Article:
Disney submits plans for an omnimover boat ride
Written by Robert Niles
In case you missed it last night, theme park fans' corner of Twitter erupted with the discovery that the US Patent and Trademark Office last month published a patent application from Disney for a omnimover boat ride. (Here's an easier-to-read version of the application, from Google.)
Images from Disney's patent application
Into geekspeak? Here's the abstract of Disney's application:
"A floating omnimover ride with high capacity throughput and enhanced control over speeds of passenger boats. The ride includes a water containment structure with spaced apart sidewalls defining an elongated guide channel that defines a loop-shaped ride path or circuit. The ride includes a volume of liquid contained in the guide channel to a desired depth. The ride also includes a chain of passenger boats floating in the liquid contained in the guide channel. Each of the boats is linked to the two adjacent boats with a connecting link such that the chain of boats is a continuous loop. The chain of boats has a length that is approximately equal to a length of the ride path, and during operation of the ride, the boats in the chain are moved along the loop-shaped ride path at a predefined rate by a pump station moving the liquid in the guide channel."
Translation? Picture Pirates of the Caribbean or It's a Small World with the boats all hooked together, nose to tail, a la the Doombuggies on the Haunted Mansion.
By linking the boats into a continuous chain, Disney would eliminate bumping and slower boats, which can disrupt the flow of guests through a ride. To maximize hourly capacity, the chain wouldn't stop to load and upload riders, so a moving walkway at the load and unload points would be necessary, as on Mansion. But Disney's been thinking about nifty ways to alter the omnimover ride experience. Here's one:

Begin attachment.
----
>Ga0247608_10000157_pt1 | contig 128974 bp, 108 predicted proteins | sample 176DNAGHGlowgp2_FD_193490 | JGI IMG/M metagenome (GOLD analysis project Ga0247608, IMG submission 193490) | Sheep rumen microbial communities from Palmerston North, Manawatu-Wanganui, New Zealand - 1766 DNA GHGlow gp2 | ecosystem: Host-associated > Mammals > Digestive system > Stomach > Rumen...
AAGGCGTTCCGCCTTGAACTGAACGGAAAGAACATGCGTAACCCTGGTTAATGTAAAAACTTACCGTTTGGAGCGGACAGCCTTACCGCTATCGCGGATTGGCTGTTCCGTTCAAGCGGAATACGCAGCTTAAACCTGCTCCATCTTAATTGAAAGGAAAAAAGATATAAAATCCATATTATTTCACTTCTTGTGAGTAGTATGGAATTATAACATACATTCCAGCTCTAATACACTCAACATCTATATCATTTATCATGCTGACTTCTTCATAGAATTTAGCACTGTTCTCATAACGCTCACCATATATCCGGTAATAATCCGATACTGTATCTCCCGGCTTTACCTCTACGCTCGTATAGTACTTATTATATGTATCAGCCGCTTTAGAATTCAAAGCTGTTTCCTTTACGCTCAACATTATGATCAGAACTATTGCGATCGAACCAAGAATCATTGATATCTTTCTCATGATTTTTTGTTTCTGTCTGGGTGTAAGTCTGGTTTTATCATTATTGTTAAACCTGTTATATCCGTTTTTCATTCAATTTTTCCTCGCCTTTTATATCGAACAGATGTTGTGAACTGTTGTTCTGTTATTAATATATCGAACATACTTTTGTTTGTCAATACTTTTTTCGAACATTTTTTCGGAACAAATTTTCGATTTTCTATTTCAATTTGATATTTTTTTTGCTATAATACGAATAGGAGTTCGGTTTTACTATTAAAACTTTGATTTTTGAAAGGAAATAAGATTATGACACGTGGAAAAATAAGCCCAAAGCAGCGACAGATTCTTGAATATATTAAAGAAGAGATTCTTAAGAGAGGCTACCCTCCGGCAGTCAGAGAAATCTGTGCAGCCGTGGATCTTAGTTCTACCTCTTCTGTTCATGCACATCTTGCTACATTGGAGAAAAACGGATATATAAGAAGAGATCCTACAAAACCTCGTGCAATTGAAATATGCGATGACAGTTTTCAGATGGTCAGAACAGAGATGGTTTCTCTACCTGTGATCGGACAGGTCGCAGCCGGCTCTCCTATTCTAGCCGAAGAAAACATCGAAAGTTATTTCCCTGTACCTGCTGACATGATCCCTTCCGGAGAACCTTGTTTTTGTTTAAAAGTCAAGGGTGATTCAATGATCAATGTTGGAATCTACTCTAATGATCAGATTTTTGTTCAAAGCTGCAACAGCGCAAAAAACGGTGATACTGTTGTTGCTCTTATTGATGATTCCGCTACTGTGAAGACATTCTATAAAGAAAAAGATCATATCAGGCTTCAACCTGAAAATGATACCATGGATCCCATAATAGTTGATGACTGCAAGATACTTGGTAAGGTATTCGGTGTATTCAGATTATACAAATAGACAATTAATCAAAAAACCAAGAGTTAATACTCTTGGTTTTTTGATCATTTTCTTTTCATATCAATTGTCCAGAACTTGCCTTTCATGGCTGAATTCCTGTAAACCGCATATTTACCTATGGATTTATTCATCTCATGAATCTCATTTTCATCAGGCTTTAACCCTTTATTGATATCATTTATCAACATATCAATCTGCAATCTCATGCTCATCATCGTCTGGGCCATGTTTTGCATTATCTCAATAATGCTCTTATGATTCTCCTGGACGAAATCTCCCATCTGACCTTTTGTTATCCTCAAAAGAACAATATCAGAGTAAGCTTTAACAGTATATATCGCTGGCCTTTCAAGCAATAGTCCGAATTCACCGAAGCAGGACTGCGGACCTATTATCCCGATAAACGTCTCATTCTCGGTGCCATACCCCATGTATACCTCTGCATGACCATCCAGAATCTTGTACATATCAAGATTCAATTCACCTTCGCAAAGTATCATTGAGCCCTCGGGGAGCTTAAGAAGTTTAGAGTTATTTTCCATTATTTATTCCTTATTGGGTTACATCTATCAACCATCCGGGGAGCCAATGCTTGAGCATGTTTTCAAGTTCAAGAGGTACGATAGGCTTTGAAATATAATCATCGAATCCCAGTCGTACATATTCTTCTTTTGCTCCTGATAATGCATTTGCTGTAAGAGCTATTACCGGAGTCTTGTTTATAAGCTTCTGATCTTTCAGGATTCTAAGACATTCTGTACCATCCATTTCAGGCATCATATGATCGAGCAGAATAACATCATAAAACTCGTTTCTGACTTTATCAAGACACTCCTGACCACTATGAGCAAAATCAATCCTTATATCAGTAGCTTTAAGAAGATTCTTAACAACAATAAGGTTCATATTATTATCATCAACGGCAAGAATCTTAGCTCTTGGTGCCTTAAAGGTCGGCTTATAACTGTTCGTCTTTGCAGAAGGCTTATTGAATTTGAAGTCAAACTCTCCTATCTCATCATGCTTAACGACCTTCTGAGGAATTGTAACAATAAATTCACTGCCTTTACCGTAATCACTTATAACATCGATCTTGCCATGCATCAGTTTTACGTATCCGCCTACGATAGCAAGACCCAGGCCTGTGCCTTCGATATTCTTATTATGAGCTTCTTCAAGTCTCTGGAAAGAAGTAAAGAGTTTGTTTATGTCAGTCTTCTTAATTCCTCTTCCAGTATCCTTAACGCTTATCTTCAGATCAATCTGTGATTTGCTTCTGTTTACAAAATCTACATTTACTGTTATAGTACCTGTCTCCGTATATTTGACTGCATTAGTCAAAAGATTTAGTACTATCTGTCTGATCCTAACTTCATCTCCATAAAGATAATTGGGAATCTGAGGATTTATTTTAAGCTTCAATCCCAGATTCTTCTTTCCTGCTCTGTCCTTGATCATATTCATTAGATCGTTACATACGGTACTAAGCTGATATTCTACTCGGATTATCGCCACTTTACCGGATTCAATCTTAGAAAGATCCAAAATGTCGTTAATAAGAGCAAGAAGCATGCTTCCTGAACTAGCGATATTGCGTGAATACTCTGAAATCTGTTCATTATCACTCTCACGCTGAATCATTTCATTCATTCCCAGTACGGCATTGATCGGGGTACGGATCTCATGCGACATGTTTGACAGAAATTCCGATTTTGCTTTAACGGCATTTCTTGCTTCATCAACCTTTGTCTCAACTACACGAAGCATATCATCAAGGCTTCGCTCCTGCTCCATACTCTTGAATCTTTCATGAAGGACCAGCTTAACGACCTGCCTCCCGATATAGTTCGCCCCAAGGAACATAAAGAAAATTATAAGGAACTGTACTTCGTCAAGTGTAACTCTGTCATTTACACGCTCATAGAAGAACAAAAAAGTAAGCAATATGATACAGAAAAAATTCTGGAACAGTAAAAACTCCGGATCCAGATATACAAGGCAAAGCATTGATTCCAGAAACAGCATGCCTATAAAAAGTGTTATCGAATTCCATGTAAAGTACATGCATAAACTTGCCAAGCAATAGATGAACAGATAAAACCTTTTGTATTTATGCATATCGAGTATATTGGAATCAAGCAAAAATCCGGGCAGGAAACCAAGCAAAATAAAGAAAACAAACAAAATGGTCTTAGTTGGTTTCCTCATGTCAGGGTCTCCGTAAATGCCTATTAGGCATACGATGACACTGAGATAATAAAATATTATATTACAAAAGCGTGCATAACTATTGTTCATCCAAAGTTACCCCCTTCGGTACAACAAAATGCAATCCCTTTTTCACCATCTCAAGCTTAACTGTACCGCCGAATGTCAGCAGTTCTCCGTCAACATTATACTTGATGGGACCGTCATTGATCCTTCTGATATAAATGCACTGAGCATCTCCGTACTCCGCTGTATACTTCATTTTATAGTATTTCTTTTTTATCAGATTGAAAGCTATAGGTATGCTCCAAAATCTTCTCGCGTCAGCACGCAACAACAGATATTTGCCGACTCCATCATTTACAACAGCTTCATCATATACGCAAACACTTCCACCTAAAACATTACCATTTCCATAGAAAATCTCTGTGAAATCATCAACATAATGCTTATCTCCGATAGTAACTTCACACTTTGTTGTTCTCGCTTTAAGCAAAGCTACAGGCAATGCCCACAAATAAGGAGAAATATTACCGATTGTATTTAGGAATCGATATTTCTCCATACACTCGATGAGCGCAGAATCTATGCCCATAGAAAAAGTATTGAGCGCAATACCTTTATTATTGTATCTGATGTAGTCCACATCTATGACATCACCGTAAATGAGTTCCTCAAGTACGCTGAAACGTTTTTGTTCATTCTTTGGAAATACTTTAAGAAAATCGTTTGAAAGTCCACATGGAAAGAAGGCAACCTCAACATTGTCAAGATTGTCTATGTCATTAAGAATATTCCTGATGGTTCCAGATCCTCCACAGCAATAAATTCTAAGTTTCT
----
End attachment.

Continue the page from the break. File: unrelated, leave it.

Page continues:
"In addition to the guide channel or trough, the ride system may also include an open bay or free-floating portion or section in which the boats are not guided by and do not contact nearby sidewalls. As long as a sufficient number of the floating vehicles are contained in and guided within the guide channel (or flowing or drive) portion or section of the ride system, other sections of the vehicle chain may be “undriven” by the water in the free-floating section or bay portion of the ride system. In this portion, the water may be relatively still or unflowing, but the boats in the vehicle chain will still follow a path between an exit of the guide channel and an entrance to the guide channel because they are pulled and/or pushed by the boats or vehicles traveling in the guide channel (where water is flowing to push the boats along the path between adjacent sidewalls). In the open bay or free-floating portion, the boats or vehicles may even be caused to traverse over land or out of the water by placing ramps in the path of the boats and providing pads or rollers/wheels on the bottom of the boat hulls/bodies. The pushing and pulling forces provided along the vehicle chain by the boats in the guide channel due to the flowing water will roll the boats in the open bay or free-floating portion over the dry or shallow portion of the ride. By including an open waterway in the ride system, the ride experience is enhanced as the boats appear to be magically guided and propelled through the still water with their boats spaced apart from guiding sidewalls."
The TL;DR? As long as you've got the boats chained together, you can take away the guide channel for a section of the ride, and the boats will continue to follow one another through that section. Heck, you could even move the chain of "boats" onto a land segment for a bit.
So where will we see this new type of omnimover boat ride? The consensus on Twitter seemed to be Shanghai Disneyland. But once a company proves a technology in one park, it's nice to get a return on that tech development expense by spreading the technology to other parks. Of course, if Disney gets this patent, that would block other theme park companies from developing similar rides, so US theme park fans would need to wait for Disney to decide to bring it over here.
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